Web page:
Colorado hopped over to the Pac-12. Utah did the same. Maryland, Nebraska, and Rutgers each joined the Big Ten. Texas A&M and Missouri moved to the SEC. Hand wringing and fist shaking ensued. And just for good measure, sports fans and media alike trotted out their old man yelling at clouds. We all seemed to get over it. Except in the instance of one of those conference changing teams.
I present to you, Missouri.
Texas A&M feels like an SEC school. Missouri..not so much…. https://t.co/Exv6kj3I2G
— Barrett Sallee (@BarrettSallee) June 21, 2017
Barrett isn’t wrong. Texas A&M does feel like an SEC team while Missouri doesn’t feel like a team from the south. But what a team feels or doesn’t feel like is based on perception. Feelings are about perception. Feelings are not about reality.
Now, what I’m about to write has nothing to do with Barrett personally. What Barrett said is a sentiment that is and has been shared by many in the media as well as fans.
It’s true, you’re not going to go to a tailgate party in Columbia, MO and find truck loads of boiled peanuts. Thank goodness for that! But that doesn’t mean that Missouri should be considered to be the Siberia of the SEC. Did you know that Missouri’s borders touch three states with SEC teams? It’s true. The geography doesn’t lie.
So why do so many people gripe about Missouri in the SEC while remaining silent on all of those other conference jumping teams? That’s easy. Missouri has won a little bit in its new conference. And, unlike the Pac-12 and Big Ten, fans of the SEC can be territorial.
Before Missouri was officially a member of the SEC, the experts were dead-set against the Tigers from Missouri being members. But once it was official, those same people were all too eager to welcome Missouri to the conference. Why was that? Simple. The best conference in America was going to show the little team from the Big 12 how football was supposed to be played. Missouri was told to be prepared to be bullied for at least the next decade. The Tigers were considered to be pushovers on the field, and, OMG, the stands weren’t littered with Southern Belles in sundresses.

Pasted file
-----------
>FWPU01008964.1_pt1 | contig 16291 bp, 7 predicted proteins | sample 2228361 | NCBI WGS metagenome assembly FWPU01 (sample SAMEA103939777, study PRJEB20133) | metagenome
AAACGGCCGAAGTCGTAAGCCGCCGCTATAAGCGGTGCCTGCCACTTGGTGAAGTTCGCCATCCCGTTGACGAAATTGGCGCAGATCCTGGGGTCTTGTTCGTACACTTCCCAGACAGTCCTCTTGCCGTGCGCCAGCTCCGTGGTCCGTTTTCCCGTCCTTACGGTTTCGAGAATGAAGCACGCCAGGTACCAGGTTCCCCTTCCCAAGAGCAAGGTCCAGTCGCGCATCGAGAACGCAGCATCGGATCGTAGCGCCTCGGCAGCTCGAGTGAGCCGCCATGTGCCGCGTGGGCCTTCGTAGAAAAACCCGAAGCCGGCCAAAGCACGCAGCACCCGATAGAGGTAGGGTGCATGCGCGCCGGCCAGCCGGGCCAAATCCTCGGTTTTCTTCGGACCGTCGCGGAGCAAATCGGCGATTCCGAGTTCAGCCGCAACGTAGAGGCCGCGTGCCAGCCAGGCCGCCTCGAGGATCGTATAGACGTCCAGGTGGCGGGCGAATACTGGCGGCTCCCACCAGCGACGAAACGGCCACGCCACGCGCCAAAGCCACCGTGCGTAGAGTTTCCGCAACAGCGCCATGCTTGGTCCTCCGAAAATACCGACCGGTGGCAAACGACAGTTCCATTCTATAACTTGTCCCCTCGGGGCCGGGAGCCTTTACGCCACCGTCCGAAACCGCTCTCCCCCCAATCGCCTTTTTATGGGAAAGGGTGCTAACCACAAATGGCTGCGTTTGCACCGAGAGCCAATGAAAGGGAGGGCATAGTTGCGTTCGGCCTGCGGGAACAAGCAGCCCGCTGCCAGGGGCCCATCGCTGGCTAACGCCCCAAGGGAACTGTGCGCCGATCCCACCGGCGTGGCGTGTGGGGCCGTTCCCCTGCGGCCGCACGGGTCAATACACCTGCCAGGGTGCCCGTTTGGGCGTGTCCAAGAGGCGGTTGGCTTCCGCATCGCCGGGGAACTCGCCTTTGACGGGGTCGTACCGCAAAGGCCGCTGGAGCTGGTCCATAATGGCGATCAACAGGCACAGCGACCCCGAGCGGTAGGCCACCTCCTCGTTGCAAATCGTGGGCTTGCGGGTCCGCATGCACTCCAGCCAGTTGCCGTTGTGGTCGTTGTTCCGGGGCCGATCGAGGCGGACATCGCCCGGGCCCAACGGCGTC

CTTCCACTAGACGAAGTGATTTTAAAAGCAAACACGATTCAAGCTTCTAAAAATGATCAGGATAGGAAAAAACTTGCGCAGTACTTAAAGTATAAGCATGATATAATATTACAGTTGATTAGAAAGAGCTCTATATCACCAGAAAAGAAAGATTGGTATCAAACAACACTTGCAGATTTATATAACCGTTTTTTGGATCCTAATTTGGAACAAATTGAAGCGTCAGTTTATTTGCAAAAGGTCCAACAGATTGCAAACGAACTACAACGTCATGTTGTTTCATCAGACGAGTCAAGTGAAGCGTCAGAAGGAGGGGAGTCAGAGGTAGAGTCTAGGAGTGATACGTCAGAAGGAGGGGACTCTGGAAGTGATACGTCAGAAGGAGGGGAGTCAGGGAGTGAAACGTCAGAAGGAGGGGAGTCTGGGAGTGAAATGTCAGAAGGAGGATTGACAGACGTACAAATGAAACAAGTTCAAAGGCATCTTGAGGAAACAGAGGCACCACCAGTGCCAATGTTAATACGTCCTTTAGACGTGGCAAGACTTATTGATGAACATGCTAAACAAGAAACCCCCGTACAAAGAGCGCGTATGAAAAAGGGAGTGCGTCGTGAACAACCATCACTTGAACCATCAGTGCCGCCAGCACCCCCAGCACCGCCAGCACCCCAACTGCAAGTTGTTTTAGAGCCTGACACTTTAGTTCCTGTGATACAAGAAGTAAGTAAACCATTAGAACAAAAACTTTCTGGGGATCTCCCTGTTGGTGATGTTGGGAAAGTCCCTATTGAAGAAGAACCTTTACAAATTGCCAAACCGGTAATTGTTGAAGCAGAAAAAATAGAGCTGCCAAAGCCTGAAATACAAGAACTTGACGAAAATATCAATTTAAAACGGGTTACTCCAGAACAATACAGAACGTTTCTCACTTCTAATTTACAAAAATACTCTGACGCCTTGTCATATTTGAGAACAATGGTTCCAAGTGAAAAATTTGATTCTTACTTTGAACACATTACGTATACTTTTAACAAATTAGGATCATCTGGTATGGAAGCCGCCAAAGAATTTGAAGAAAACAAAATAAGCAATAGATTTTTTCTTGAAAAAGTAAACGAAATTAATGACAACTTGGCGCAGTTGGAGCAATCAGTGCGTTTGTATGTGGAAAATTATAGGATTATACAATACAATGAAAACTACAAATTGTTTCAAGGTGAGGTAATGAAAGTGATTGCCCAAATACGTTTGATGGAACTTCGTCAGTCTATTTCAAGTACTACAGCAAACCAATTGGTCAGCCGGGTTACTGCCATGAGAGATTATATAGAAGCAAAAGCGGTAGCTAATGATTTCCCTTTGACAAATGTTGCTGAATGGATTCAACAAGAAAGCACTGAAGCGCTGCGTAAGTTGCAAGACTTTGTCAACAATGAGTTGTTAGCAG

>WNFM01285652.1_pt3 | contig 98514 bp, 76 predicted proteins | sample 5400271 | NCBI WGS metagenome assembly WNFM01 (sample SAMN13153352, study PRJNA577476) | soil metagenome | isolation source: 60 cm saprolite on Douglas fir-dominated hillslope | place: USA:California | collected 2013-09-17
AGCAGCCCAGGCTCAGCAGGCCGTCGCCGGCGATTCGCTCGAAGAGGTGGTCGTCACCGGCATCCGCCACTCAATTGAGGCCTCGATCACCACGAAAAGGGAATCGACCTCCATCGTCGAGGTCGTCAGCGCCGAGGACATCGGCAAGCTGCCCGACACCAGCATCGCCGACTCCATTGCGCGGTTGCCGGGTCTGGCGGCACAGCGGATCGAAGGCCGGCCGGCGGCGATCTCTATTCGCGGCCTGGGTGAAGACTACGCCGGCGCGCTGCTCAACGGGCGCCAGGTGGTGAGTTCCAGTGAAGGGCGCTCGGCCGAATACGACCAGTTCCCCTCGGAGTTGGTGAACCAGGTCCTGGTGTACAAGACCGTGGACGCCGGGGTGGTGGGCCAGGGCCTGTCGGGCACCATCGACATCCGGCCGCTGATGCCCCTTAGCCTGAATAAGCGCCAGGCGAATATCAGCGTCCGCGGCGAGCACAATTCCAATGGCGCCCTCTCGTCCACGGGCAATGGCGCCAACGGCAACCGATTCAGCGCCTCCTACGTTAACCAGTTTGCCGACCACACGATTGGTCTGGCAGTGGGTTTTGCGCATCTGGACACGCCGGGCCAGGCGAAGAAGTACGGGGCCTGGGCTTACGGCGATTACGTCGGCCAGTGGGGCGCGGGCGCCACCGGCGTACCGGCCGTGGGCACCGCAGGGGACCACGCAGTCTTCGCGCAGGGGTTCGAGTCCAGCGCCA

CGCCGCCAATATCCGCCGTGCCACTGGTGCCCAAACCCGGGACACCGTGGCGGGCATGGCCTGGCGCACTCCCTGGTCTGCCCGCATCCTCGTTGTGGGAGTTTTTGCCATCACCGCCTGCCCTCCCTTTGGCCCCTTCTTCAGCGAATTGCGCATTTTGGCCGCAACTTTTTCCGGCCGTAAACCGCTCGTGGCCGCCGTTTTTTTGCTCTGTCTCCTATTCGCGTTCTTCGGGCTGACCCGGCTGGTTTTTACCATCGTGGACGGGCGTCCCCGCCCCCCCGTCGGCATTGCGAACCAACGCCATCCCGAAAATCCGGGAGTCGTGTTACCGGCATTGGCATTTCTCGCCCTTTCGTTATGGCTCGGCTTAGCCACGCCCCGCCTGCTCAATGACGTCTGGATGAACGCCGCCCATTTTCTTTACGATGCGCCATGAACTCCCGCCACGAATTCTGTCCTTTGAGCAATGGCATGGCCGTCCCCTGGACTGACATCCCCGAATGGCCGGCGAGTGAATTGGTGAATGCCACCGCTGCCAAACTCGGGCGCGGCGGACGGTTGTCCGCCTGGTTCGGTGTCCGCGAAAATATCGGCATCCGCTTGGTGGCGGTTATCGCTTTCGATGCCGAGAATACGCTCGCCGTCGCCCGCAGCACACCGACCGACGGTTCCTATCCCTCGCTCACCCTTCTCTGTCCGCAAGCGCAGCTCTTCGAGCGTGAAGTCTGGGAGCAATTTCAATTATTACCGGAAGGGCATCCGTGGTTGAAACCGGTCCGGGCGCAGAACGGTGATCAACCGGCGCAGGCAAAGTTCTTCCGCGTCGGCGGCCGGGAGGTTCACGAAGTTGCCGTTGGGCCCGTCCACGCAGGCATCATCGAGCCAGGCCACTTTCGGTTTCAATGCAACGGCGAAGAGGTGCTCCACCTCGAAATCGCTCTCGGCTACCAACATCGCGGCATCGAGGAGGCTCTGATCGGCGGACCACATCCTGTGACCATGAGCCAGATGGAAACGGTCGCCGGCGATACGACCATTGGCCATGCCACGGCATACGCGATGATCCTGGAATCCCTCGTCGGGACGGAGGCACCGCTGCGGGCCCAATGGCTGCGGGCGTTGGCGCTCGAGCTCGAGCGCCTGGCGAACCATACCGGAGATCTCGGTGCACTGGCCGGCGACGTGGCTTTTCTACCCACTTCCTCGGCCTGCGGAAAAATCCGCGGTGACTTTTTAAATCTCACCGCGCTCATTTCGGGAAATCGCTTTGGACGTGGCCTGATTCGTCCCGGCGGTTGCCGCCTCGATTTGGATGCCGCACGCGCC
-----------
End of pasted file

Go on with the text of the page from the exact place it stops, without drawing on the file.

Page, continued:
That was the feeling. That wasn’t the reality.
That first season of SEC play was a rough one for Missouri. The Tigers finished 5th in the SEC East as the team compiled a paltry 5-7 record. In the minds of the SEC traditionalists, everything was right in the world of college football. But that utopian SEC society didn’t last long.
In years two and three, Missouri won the SEC East. It was at that point that the feeling towards the Tigers changed. It was at that point that Missouri was truly treated differently from all of those other teams that changed conference affiliations. And that change in treatment had less to do with those other schools and more to do with southern hospitality.
When it came to the traditional SEC schools and the core fanbases of those schools, Missouri was greeted with all of the Southern pleasantries one would expect. How y’all doin’! Pull up a chair, grab a glass of sweet tea, and stay awhile. Nice to see ya’! Are you fixin’ to stay awhile?
Something happened though. Missouri failed to stay in its lane.
Missouri won the East in two of its first five seasons in the SEC. Remember what we were all told? Right. It would take at least a decade for the team from Siberia to learn to play SEC football. But that feeling wasn’t the reality of the situation.
That “how y’all doin'” mentality quickly changed to a mindset of “they took our jobs!” The jobs, in this case, were considered to be the rightful trips to Atlanta for Florida, Georgia, and Tennessee.
Missouri may not feel like an SEC team but the Tigers are an SEC team. Get used to it.
E-mail Seth at seth [dot] merenbloom [at] campuspressbox [dot] com or follow him on Twitter @SethMerenbloom.
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